In the name of the Father and of the +Son and of the Holy Spirit, Amen.
Solomon had died. He was not David’s Son whose rule would be everlasting. That promise would not be fulfilled by Solomon, but by another Son of David, by this, great to 28th power grandson of David (on His adopted father’s side, and to the 42nd power on His mother’s side): Jesus.
But why Jesus and not the actual immediate son of David, Solomon? What is different about these two sons of this great king? Solomon was only the son of David. He was not literally the Son of God. Whereas, Jesus is the Son of a man, a descendant of David through mother—as we confess He is “born of the virgin Mary”—but He is also the Son of God since He was conceived by the Holy Spirit.
Now let’s talk about something that seems boring to us and possibly confusing: genealogy and numbers. There are two genealogies given for Jesus in the Gospels. One in Saint Matthew chapter one. And one in Saint Luke chapter three. They differ because one traces our Lord’s human ancestry through His mother and one through His adopted father. So we have both father and mother’s ancestry. Saint Matthew traces Jesus through His adopted father back to father Abraham, the father of the Twelve Tribes of Israel. Saint Luke trace the ancestry through our Lord’s mother back to Adam, the first man, who is the literal Son of God.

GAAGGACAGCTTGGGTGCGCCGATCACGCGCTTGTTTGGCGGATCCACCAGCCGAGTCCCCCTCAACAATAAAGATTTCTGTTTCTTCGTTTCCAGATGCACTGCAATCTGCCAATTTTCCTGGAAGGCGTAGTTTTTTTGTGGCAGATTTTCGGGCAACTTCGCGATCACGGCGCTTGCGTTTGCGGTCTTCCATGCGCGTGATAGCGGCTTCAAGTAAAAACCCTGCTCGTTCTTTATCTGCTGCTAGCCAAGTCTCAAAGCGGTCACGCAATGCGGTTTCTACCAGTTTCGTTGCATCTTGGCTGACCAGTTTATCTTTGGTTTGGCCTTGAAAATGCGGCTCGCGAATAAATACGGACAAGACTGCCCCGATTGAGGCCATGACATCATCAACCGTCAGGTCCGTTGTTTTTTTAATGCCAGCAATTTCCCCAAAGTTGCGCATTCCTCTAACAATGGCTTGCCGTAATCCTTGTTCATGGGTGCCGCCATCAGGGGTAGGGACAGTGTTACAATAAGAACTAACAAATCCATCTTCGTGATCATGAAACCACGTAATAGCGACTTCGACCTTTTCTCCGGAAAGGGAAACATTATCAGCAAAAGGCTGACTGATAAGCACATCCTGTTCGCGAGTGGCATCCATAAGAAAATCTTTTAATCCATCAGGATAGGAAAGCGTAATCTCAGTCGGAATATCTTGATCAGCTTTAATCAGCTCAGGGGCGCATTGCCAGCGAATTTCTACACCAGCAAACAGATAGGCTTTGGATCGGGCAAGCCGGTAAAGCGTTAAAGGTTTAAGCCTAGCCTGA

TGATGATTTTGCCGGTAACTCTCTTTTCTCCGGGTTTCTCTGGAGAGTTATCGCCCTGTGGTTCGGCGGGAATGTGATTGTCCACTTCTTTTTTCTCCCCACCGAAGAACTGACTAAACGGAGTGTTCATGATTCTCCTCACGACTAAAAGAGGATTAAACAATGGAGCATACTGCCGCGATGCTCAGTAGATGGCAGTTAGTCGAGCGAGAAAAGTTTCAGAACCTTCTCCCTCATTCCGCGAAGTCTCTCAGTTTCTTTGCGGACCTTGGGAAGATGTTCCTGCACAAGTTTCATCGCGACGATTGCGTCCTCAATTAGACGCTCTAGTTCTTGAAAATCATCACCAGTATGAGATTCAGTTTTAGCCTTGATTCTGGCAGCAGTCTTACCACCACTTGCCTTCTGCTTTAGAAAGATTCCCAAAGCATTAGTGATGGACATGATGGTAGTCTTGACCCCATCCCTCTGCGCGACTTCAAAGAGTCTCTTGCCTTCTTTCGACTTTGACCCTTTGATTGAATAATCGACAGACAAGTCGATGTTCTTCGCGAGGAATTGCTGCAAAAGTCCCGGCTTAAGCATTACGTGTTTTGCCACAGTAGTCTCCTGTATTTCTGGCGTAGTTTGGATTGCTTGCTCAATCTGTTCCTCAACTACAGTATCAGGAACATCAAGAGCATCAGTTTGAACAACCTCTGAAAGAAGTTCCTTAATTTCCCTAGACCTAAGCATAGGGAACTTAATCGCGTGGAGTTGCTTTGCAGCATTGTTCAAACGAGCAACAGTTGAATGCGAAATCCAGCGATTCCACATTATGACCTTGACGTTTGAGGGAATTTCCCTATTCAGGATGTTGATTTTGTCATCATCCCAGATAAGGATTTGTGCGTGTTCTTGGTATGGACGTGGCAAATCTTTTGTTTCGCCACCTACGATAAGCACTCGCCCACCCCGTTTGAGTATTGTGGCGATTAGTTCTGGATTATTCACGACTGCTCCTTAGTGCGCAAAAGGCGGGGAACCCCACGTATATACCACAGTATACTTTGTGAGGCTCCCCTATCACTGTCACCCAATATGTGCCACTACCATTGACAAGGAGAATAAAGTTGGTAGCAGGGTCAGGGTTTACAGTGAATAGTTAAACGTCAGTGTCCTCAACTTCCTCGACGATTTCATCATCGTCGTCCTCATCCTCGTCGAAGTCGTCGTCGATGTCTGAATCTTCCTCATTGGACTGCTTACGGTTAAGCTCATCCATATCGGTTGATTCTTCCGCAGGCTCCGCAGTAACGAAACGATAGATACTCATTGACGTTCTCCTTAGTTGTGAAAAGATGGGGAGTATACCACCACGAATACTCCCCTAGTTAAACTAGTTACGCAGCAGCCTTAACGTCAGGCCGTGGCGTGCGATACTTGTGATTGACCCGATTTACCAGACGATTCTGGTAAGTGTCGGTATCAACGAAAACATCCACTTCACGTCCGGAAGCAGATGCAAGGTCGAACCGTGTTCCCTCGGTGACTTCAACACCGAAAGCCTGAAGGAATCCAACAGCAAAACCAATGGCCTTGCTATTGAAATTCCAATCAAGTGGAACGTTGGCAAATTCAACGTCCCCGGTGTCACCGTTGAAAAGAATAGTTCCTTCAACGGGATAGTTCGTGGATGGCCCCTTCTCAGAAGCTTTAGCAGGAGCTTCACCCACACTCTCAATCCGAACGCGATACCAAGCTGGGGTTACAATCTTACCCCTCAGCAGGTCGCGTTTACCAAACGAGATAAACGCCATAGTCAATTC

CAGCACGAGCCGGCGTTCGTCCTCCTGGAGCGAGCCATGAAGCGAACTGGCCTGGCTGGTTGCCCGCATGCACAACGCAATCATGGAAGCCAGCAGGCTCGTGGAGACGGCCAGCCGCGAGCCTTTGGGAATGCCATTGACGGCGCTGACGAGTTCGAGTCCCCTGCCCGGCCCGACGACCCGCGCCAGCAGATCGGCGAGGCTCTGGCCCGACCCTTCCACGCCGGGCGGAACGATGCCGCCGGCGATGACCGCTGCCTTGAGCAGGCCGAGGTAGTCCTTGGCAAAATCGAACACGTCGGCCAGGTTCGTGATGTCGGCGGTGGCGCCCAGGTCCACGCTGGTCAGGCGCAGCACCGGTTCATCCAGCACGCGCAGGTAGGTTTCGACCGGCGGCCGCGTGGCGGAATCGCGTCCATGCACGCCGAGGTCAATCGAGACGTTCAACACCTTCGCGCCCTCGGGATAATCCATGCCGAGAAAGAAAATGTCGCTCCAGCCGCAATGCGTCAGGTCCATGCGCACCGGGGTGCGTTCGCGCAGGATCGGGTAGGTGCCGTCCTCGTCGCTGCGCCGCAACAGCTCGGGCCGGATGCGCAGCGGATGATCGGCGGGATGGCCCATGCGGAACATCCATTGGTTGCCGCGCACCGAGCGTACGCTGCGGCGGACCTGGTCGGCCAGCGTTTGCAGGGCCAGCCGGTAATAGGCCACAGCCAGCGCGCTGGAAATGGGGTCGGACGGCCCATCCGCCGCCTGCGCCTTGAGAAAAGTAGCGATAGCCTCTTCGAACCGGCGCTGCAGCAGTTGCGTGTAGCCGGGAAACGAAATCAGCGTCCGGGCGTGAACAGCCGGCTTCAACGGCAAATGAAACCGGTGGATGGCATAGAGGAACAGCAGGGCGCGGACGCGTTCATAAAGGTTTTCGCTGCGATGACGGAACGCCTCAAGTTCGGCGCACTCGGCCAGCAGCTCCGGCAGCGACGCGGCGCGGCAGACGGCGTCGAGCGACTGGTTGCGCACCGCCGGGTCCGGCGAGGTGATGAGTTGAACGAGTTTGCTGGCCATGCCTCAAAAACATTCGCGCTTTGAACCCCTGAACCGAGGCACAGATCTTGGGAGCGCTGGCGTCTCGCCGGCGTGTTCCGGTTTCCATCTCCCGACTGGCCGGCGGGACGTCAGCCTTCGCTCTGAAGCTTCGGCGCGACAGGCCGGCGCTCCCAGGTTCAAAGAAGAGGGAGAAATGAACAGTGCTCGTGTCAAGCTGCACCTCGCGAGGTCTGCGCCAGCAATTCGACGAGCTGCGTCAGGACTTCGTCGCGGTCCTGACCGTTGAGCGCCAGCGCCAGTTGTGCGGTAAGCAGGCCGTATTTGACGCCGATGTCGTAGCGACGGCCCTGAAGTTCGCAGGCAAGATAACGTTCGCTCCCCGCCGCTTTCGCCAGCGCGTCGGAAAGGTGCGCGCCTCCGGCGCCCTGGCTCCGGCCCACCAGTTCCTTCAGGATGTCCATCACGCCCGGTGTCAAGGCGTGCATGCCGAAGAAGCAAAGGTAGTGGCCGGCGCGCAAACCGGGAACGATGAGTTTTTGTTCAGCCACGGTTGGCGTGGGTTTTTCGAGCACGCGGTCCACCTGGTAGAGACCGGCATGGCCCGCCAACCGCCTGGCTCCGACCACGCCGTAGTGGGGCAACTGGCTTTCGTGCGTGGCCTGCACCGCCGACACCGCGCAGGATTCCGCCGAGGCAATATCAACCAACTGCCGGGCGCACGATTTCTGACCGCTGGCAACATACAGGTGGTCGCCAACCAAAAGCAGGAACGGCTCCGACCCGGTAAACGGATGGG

We think of such lists as boring but they have an important purpose. A story from Papua New Guinea a couple decades ago illustrates this. Des and Jenny Oatridge, a married couple, had gone there to a small tribe that was declining in numbers and considered weak by the surrounding tribes. The couple and their newborn daughter went to translate the Bible into this people’s language so they might know and believe in Jesus Christ. After many years they were almost done the Gospel according to Saint Matthew. Here’s their daughter’s account of what happened:
When Des told Jenny, ‘We finished the last of Matthew today,’ she replied, ‘What about the first seventeen verses.’
Oh yes. Those uninteresting verses that told of Jesus’ ancestry back to Abraham. They had to be tackled before he had really finished the book.